• Heat Exchangers 31 Viscosity Maximum velocity, in centipoise ftlsec Over 1500 2 1000-500 2.5 500-1 00 2.5 100-35 5 Source 35-1 6 Below 1 8 Nozzle Velocity Maximum Remarks Very heavy oils Heavy oils Mediumoils Lightoils Light oils ... Ludwig, E. E.,Applied Process Design For Chenzicnland PefrochenzicnlplarzflY,2nd Ed., ~ ~ l fPublishing co., 1983. Vapors and Gases: Use 1.2 to 1.4 of value shown on Figure1in the previoussection, shellsidevelocity maximum, for velocity through exchangers. Heat Transfer Coefficients Determining Heat Exchanger Heat Transfer Coefficient Table 1 Film Resistances To do this one must sum all the resistances to heat transfer. The reciprocal of this sum is the heat transfer coefficient. For a heat exchanger the resistances are Tubeside fouling RFT Shellside fouling RFS Tube metal wall RbfW Tubeside film resistance RT Shellside film resistance Rs For overall tubeside plus shellside fouling use experi- ence factors or 0.002 for most services and 0.004 for extremely fouling materials. Neglect metal wall resis- tance for overall heat transfer coefficient less than 200 or heat flux less than 20,000.These will suffice for ballpark work. For film coefficients rmany situations exist. Table 1and Figure 1 give ballpark estimates of film resistance at reasonable design velocities. For liquid boiling the designer is limited by a maximum flux q/A. This handbook cannot treat this subject in detail. For most applications assuming a limit- ing flux of 10,000 will give a ballpark estimate. The literature has many tabulations of typical coeffi- cients for commercial heat transfer services. A number of these follow in Tables 2-8. Liquids R Water 0.0013 Gasoline .0067 Gas Oils .0115 Viscous Oils Cooling .0333 Organic Solvents .0036 Hydrocarbons Viscous Oils Heating .0210 Gases Low Pressure .0364 High Pressure .0200 Air Low Pressure .0500 High Pressure .0250 Vapors Condensing Steam No Air 0.0006 20% Air by Vol. .0040 Dry .0067 With Steam .0044 Pure .0033 Mixed .0067 10% Air by Vol. .0010 Gasoline Propanes, Butanes, Pentanes Gas Oils Dry .0133 With Steam .0090 Organic Solvents .0030 Light Oils .0033 Heavy Oils (vacuum) .0285 Ammonia .0133 Evaporation Water Organic Solvents Ammonia Light Oils Heavv Oils .0007 .0050 .0033 .0044 .0333 (rerr cnirriiii~edo i i prrqr 37)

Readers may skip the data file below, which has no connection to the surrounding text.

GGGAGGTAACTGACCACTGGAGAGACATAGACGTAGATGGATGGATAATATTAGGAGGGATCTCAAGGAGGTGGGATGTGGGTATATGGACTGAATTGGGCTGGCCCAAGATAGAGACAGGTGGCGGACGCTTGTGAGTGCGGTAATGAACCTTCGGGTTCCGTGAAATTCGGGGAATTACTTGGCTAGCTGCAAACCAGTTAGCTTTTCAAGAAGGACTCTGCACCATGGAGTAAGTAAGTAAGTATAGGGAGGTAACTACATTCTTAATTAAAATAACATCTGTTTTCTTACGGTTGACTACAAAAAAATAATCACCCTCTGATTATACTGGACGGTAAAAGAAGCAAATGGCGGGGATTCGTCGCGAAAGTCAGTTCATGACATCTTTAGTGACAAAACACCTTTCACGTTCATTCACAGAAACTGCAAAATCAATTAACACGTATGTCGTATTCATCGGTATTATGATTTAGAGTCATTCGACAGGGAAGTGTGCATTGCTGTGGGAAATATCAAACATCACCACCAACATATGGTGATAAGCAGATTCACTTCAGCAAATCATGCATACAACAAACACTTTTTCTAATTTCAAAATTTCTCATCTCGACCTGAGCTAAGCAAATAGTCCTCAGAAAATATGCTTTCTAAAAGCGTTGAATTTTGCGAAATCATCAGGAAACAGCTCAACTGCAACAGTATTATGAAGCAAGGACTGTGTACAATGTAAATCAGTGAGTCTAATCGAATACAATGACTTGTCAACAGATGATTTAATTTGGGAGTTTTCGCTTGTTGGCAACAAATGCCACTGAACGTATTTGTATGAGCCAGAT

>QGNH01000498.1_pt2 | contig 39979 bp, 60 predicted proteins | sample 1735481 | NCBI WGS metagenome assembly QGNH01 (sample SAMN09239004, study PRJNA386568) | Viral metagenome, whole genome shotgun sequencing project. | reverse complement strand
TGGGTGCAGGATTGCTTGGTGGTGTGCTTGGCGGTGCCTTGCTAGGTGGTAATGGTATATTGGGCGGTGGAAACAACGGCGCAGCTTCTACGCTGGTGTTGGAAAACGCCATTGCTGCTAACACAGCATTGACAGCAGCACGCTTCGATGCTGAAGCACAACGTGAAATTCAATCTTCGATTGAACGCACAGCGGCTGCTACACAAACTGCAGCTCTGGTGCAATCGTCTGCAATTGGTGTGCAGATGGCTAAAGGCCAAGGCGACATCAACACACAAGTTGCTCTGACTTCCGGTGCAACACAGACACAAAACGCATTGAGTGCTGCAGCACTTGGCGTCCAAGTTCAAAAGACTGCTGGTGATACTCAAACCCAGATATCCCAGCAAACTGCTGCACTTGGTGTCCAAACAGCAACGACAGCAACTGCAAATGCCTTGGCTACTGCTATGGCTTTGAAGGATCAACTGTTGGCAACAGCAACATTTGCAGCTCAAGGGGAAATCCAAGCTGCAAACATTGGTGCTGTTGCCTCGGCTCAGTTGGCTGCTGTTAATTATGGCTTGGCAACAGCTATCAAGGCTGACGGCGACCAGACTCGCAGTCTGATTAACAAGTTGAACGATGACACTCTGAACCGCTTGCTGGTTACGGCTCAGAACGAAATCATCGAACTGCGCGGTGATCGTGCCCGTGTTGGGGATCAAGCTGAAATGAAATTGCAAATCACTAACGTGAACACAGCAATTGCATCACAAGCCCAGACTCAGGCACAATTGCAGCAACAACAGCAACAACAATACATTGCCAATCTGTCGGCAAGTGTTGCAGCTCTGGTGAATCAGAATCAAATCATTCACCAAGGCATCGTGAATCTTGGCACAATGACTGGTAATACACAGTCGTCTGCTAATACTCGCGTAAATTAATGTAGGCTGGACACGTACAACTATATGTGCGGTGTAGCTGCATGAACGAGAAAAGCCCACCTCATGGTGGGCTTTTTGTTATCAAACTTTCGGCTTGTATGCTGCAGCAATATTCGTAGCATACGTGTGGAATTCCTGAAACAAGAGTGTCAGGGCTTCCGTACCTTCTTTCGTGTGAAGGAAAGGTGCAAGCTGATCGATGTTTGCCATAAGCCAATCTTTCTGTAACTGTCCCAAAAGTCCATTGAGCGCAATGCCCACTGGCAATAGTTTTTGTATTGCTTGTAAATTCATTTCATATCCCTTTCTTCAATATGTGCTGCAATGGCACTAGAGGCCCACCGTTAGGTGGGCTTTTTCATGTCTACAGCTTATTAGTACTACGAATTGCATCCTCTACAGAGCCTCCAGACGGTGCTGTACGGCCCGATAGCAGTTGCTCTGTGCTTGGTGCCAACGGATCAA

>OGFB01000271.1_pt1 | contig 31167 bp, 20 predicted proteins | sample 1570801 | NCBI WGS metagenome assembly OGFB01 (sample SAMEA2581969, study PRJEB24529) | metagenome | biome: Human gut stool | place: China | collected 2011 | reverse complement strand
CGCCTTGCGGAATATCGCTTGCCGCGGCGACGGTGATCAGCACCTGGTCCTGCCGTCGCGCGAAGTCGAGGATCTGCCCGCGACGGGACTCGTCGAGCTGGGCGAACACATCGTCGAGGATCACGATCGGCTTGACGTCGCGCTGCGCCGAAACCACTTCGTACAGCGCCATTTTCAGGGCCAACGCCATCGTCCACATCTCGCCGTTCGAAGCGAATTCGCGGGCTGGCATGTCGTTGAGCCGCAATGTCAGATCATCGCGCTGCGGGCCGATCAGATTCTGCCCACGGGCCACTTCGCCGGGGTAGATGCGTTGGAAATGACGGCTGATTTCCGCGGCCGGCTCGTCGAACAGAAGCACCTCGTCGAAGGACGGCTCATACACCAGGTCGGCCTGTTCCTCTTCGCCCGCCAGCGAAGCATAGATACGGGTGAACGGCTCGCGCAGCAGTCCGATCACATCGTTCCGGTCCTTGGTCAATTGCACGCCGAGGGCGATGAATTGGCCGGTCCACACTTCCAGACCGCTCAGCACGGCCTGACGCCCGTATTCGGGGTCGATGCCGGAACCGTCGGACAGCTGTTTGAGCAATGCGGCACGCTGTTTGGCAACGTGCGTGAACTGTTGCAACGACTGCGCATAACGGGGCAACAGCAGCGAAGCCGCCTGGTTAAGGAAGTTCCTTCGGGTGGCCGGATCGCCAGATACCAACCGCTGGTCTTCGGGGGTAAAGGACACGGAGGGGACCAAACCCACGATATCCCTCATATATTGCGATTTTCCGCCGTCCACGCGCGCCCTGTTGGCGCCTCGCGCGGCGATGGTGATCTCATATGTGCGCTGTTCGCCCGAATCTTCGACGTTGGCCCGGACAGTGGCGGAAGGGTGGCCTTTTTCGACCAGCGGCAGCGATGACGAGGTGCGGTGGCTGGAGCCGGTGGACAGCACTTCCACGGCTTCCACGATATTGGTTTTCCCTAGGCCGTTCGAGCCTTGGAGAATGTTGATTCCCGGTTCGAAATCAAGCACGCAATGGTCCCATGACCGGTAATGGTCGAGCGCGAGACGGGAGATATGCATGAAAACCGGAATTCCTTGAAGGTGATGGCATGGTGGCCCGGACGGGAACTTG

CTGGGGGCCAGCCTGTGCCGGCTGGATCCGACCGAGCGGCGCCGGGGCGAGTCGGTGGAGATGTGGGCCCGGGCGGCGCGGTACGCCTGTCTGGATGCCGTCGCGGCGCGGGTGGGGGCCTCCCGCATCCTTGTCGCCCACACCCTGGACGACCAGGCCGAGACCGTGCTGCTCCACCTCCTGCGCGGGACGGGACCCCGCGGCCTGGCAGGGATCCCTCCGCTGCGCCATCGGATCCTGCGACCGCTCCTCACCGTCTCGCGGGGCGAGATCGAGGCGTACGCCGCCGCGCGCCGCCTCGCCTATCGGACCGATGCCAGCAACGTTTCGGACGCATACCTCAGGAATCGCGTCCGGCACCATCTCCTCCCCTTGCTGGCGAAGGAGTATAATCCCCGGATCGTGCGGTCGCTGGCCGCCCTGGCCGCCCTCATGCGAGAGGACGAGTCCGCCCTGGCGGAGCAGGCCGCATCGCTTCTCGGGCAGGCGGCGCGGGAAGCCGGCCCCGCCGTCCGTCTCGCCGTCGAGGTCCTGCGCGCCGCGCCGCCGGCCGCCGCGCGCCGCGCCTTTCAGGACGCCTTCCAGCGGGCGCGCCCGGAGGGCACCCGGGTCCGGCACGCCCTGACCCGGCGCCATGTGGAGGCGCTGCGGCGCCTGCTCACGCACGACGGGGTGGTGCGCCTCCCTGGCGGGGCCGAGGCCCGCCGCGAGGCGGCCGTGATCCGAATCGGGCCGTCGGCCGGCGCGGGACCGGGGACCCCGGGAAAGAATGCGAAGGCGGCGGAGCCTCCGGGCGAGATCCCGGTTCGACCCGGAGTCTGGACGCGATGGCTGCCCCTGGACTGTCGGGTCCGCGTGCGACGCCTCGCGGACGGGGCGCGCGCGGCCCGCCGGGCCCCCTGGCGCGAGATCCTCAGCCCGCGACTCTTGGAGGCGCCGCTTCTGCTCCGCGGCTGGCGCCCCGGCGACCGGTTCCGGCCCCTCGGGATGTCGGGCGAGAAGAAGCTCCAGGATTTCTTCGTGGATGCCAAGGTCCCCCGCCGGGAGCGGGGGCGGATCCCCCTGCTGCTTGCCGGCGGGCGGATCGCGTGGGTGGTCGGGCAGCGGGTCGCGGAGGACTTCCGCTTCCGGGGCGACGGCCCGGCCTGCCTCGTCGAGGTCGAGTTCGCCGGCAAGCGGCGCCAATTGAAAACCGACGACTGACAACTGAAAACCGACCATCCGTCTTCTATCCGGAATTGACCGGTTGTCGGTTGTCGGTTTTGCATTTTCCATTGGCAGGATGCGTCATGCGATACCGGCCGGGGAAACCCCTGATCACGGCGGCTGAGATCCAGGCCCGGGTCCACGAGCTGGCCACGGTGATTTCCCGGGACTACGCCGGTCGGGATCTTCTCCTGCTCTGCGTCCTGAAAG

• 32 Rules of Thumb for Chemical Engineers Table 2 Overall Coefficients in Typical PetrochemicalApplications U, BTUlhr (sq.ft.) ("F.) InTubes A. Heating-Cooling Butadienemix. (Super- Solvent Solvent C4Unsaturates Solvent Oil Ethylene-vapor Ethylenevapor Condensate Chilledwater Calcium Brine-25% Ethyleneliquid Propanevapor Lights & chlor. HC Unsat. light HC, CO, Cop, H2 Ethanolamine Steam Steam Chilled Water Water* Water Water Water Water Water Water Water Water Water Water B. Condensing C4Unsat HC Unsat. lights Butadiene HydrogenChloride Lights & Chloro-ethanes Ethylene Unsat. Chloro HC Unsat. Chloro HC Unsat. Chloro HC Chloro-HC Solvent 8 Non Cond Water Water Water heating) Outside Tubes Steam Solvent Propylene(vaporization Propylene(vaporization ChilledWater Oil Condensate& Vapor Chilled water Propylene(refrigerant) Transformer oil ChlorinatedC, Ethylenevapor Propaneliquid Steam Steam Steam Air mixture Styrene8Tars Freon-12 Lean Copper Solvent Treated water C2-chlcr.HC, lights Hydrogen chloride Heavy C2-Chlor. Perchlorethylene Air &Water Vapor EngineJacket Water Absorption Oil Air-Chlorine Treated Water Propylene refrig. Propylene refrig. Propylenerefrig. Propylenerefrig. Propylenerefrig. Propylenerefrig. Water Water Water Water Water PropyleneVapor Propylene Steam Type Equipment H H K K H H K H K-U H H K-U H U H H U H H H H H H H H H H U H K K K H KU KU H H H KU H H H H U (intank) Velocities Ft./Sec. Tube - 5-35 ... 1-2 20-40 ... ... ... ,... ,... ,... 1-2 .... .... .... .... .... .... .... 4-7 4-5 3-5 2-3 .... .... .... .... .... .... 4-7 5-7 V V V .... .... .... 7-8 3-8 6 .... .... 2-3 .... .... Shell .... 1.0-1 .a .... .... .... .... .... .... .... .... 0.5-1 .o .... .... .... .... .... .... .... .... .... 1-2 .... .... .... .... .... .... .... .... .... .... .... .... .... .... .... .... .... .... .... .... .... .... .... *Unlessspecified, all water is untreated, brackish, bay, or sea. Notes: H = Horizontal, Fixed or Floating Tube Sheet. T = Thermosiphon. U = U-Tube Horizontal Bundle. v = Variable. K = Kettle Type. V = Vertical. R = Reboiler. HC = Hydrocarbon. (C) = Cooling range At. (Go) = Condensingrange At. Overall Coef- ficient 12 35-40 30-40 13-18 35-75 60-85 90-1 25 50-80 60-135 40-75 40-60 10-20 6-1 5 12-30 10-2 15-25 10-20 50-60 100-1 30 100-120 100-125 6-1 0 7-1 5 45-30 55-35 20-35 230-1 60 80-115 8-1 8 170-225 58-68 50-60 65-80 110-60 15-25 60-90 90-1 20 180-140 15-25 20-30 25-1 5 130-1 50 60-1 00 225-1 10 Temp. Range, "F 400-100 110-30 40-0 100-35 115-40 150-100 600-200 270-100 60-30 75-50 -20-+10 -170-(-100) -25-1 00 -30-260 400-1 00 400-40 190-230 90-25 180-90 90-1 10 360-1 00 230-90 300-90 370-90 -30-220 150-90 175-90 130-90 250-90 200-90 60-35 45-3 20-35 0-1 5 130-(-20) 120-(-10) 145-90 110-90 130-(-20) 110-(-1 0) 260-90 200-90 130-90 300-90 Estimated Fouling Tube .... .... .... .... 0.003 0.0015 0.002 0.001 0.001 0.001 0.002 .... .... 0.001 .... 0.001 0.0005 0.001 0.001 .... .... 0.002 0.002 0.001 0.001 0.0015 0.0015 0.0015 0.001 .... .... .... .... 0.012 0.002 0.001 0.002 0.001 0.002 0.001 0.0015 0.0015 0.002 .... Shell .... .... .... .... 0.001 0.0015 0.001 0.001 0.001 0.001 0.005 .... .... 0.001 .... 0.001 0.0015 0.002 0.001 .... .... 0.001 0.001 0.001 0.001 0.0015 0.001 0.001 0.001 .... .... .... .... 0.001 0.001 0.001 0.001 0.001 0.001 0.001 0.004 0.001 0.0001 .... herall 0.04 0.0065 0.006 0.005 .... .... .... .... .... .... .... 0.002 0.002 0.3 .... .... .... .... .... 0.004 0.005 .... .... .... .... .... .... .... 0.005 .... 0.005 0.0055 0.004 .... .... .... .... .... .... .... .... 0.003 .... ....